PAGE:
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justin-fairfax

Lt. Gov. Justin Fairfax (Photo by Lee District Democratic Committee | CC BY 2.0)

Amid the present political firestorm in Virginia, Lt. Gov. Justin Fairfax has at the time of publication been accused of two sexual assaults. Fairfax denied both accusations and hired the law firm that represented Brett Kavanaugh during his hearing this past fall. Meanwhile, his first accuser hired the lawyers who represented Christine Blasey Ford. Many conservative commentators like Tucker Carlson have seized upon the obvious parallel to attack what they see as the “hypocrisy” of liberal support of the #MeToo movement, as prominent Democrats such as Senate Democratic Whip Dick Durbin (D-Ill.) and Speaker of the House Nancy Pelosi (D-Calif.) have opted to remain silent on the issue. While there are also many prominent Democrats — such as senators Elizabeth Warren (D-Mass.), Cory Booker (D-N.J.), and Tim Kaine (D-Va.) — who started calling for his resignation after the second accusation, these commentators have still touched upon a fascinating idea. Whether or not we believe or act on allegations — in politics or on our campus — often depends strongly on how we feel about the accused. 

Yet another example is former president Bill Clinton, who after 20 years still hasn’t faced his #MeToo reckoning in the face of several sexual assault allegations, and is instead speaking to millions of people on his “An Evening with the Clintons” tour. Meanwhile, Monica Lewinsky wrote last February about developing post-traumatic stress disorder from the entire ordeal. As she put it, “I’m beginning to entertain the notion that in such a circumstance the idea of consent might well be rendered moot.” So why is it that we let certain people avoid accountability? 

We rightfully believe sexual assault to be a monstrous act and portray sexual assaulters in our culture as villains. But this means that when people we like are accused of being sexual predators — such as Bill Clinton, who left office with a 65 percent approval rating — we can’t reconcile our image of that person with the monsters we imagine. Often this means that we ignore the assault claims or say it must have been a misunderstanding. Or it can mean that we lash out at the accusers — like Gloria Steinem, who in a 1998 New York Times op-ed called accuser Kathleen Willey “old enough to be Monica Lewinsky’s mother.”

We also see this trend of not holding our friends accountable in our campus culture. When I was sexually assaulted by a formerly close friend freshman year, many of our mutual friends could not reconcile my accusation with their image of my assaulter. As a result, several of them chose to dismiss the claim entirely, even after it was confirmed by a school investigation. These friends were people that prided themselves with being concerned about social justice and minority rights, and yet even they ended up perpetuating this really pervasive element of rape culture. Other friends have also told me how their assailants also go on without social sanction, even marching in Take Back the Night rallies and sharing MARS events on Facebook.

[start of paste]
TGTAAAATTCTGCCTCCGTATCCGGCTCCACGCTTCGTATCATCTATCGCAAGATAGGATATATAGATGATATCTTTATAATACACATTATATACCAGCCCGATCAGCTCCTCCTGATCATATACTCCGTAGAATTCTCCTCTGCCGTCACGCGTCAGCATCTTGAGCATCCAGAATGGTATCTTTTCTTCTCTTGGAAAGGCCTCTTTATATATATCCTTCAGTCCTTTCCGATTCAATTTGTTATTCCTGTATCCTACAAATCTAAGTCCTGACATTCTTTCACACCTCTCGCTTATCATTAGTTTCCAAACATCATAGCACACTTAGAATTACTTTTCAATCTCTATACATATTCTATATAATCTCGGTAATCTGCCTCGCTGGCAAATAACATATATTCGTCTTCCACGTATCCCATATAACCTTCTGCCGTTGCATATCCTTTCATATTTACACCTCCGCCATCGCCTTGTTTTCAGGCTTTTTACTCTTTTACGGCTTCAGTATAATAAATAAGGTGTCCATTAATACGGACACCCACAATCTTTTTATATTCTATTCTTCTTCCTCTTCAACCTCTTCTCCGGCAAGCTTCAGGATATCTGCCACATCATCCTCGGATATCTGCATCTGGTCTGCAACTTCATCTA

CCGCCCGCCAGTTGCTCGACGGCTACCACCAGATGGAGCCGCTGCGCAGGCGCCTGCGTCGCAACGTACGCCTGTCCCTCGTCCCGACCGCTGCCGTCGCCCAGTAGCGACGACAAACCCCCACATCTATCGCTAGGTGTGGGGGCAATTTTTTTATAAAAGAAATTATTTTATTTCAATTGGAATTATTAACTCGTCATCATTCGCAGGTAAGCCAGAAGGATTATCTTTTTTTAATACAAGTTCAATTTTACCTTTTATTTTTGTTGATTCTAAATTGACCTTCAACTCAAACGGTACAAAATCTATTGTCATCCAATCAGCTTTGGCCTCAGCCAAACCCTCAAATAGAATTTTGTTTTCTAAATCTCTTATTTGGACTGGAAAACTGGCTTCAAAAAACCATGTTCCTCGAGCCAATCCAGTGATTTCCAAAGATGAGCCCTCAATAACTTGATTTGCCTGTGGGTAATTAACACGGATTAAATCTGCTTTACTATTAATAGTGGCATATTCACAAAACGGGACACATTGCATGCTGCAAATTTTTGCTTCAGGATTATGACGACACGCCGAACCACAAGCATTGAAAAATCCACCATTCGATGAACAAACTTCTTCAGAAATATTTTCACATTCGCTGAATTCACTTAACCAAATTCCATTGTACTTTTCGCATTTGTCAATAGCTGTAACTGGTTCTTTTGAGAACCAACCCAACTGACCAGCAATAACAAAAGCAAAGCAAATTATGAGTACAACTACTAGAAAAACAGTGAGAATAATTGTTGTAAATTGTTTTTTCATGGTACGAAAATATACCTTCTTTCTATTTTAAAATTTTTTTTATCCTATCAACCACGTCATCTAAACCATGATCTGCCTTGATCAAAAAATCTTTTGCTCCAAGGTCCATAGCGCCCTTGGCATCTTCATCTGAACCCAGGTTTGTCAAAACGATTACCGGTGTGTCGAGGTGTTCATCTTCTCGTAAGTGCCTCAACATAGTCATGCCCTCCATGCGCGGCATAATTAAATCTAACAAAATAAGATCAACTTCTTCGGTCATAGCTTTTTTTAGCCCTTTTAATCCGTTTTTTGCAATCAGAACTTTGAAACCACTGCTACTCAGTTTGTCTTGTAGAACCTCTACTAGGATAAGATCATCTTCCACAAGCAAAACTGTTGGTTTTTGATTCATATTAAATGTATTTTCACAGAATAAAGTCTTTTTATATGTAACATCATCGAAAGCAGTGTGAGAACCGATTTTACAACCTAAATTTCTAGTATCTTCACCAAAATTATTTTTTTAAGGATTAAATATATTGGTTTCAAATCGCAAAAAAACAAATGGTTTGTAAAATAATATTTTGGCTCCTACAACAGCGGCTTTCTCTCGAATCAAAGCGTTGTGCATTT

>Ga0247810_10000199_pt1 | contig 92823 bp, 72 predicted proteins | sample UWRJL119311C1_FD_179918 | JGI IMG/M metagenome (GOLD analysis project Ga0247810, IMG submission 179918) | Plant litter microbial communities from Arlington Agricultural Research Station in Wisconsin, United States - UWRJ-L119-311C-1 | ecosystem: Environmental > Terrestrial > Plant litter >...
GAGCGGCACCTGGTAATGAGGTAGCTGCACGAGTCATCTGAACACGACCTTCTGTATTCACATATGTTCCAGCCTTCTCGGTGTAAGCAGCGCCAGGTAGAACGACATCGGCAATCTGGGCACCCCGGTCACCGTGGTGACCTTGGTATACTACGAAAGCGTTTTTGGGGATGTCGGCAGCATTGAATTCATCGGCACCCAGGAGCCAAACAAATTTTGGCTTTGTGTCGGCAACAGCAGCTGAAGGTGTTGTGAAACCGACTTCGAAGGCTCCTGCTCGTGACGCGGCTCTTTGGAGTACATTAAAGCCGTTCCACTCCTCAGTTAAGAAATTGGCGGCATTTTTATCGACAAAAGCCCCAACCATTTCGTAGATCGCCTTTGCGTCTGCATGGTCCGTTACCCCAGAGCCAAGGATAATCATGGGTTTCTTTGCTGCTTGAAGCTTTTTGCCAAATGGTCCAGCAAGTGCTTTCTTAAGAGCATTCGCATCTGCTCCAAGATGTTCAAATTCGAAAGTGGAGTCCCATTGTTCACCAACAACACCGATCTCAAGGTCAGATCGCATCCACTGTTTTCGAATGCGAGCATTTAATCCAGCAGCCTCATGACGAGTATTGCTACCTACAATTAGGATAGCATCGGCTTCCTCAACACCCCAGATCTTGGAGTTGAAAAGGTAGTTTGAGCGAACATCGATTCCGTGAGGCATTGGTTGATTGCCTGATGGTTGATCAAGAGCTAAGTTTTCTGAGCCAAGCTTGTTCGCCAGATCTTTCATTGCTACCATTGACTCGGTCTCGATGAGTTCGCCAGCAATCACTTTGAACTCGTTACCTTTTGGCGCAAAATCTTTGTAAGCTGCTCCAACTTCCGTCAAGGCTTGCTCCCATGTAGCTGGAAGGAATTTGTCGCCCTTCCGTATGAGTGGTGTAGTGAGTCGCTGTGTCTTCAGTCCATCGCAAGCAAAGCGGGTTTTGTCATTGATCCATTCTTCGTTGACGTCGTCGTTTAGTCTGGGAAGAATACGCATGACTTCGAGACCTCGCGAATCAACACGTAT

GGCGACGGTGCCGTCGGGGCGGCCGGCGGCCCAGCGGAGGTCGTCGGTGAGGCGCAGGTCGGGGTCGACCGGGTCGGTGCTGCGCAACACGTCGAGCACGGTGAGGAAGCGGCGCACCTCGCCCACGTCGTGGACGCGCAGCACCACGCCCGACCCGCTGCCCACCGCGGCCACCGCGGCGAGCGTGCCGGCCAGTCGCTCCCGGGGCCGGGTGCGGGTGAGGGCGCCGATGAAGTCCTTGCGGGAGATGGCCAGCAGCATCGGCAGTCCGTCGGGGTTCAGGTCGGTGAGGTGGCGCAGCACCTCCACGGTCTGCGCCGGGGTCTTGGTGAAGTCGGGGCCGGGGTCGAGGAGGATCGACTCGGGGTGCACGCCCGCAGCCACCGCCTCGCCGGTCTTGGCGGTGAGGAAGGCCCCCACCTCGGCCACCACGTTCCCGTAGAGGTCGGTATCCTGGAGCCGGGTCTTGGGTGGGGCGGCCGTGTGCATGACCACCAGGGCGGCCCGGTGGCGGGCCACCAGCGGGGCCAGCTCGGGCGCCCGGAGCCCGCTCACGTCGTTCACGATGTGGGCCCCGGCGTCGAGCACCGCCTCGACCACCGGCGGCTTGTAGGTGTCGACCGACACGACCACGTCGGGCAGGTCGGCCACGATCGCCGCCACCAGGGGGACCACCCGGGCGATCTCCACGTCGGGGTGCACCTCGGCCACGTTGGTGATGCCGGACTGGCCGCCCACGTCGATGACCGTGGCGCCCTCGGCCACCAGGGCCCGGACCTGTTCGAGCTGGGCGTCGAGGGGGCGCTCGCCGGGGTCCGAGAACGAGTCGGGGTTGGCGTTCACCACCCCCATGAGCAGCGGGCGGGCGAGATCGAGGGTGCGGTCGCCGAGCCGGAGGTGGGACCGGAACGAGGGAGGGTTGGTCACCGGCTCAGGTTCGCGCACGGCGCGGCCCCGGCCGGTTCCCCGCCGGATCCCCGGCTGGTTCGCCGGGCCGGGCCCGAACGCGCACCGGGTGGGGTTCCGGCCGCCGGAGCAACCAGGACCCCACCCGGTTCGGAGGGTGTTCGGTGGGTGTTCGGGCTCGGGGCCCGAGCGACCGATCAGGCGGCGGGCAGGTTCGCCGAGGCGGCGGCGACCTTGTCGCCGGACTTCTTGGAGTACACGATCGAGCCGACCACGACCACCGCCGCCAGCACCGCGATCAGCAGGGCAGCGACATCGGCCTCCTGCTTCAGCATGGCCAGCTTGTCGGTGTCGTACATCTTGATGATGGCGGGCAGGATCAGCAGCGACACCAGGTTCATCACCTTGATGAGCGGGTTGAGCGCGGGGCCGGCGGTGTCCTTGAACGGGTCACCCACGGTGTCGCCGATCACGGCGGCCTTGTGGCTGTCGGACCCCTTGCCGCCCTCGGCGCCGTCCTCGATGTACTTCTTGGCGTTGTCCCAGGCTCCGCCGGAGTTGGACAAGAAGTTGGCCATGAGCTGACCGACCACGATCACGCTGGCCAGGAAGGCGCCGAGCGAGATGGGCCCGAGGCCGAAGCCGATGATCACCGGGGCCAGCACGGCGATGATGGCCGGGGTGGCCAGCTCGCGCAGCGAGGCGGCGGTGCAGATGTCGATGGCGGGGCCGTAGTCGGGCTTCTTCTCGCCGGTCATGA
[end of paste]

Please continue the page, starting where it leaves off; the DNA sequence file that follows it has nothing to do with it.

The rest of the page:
To change this culture, we need to be more empathetic towards those who come forward with allegations, even when this means calling into question those we love. We shouldn’t rush to discredit or silence people just because they are accusing our friends. Given that the reporting process is pretty traumatic itself, involving cross-examinations and having each retelling of your story picked apart for inconsistency, we should really offer these people support. Support is asking them what you can do to help them and actively listening to their needs. Support is not using accusers as political hammers to beat your opponents, like the commentators mentioned previously did. 

Credit: Caroline Chin

In the case of pending investigations or accusations, support does not have to mean abolishing the presumption of innocence. Although it is a delicate situation, it is possible to be actively supportive of accusers while not blindly rushing to support one side in the absence of a completed investigation. 

But in the case of confirmed accusations, we also have to start holding the accused accountable for what they did. We can’t make excuses for their behavior and we can’t pretend it didn’t happen. It is by engaging with those two non-responses that we passively allow rape culture to continue on this campus.

Perhaps the climate is changing on a national level. The calls for Fairfax’s resignation from even other Democrats show that the party’s tolerance for sexual predation is lower than it once was. Although Bill Clinton hasn’t met with any public condemnation, his name has been quietly dropped from the formerly named Kennedy-Clinton Gala, and many Democrats no longer wish to campaign with him anymore. But we need to make sure that our condemnation of sexual predators is something we apply to the people in our lives, not merely the politicians we vote for. 

We’re all willing to say we oppose rapists, but what would you do if the rapist was your friend?

REGINALD LAMAUTE is a College junior from Chapel Hill, N.C. studying chemistry. Their email address is rlamaute@sas.upenn.edu. 

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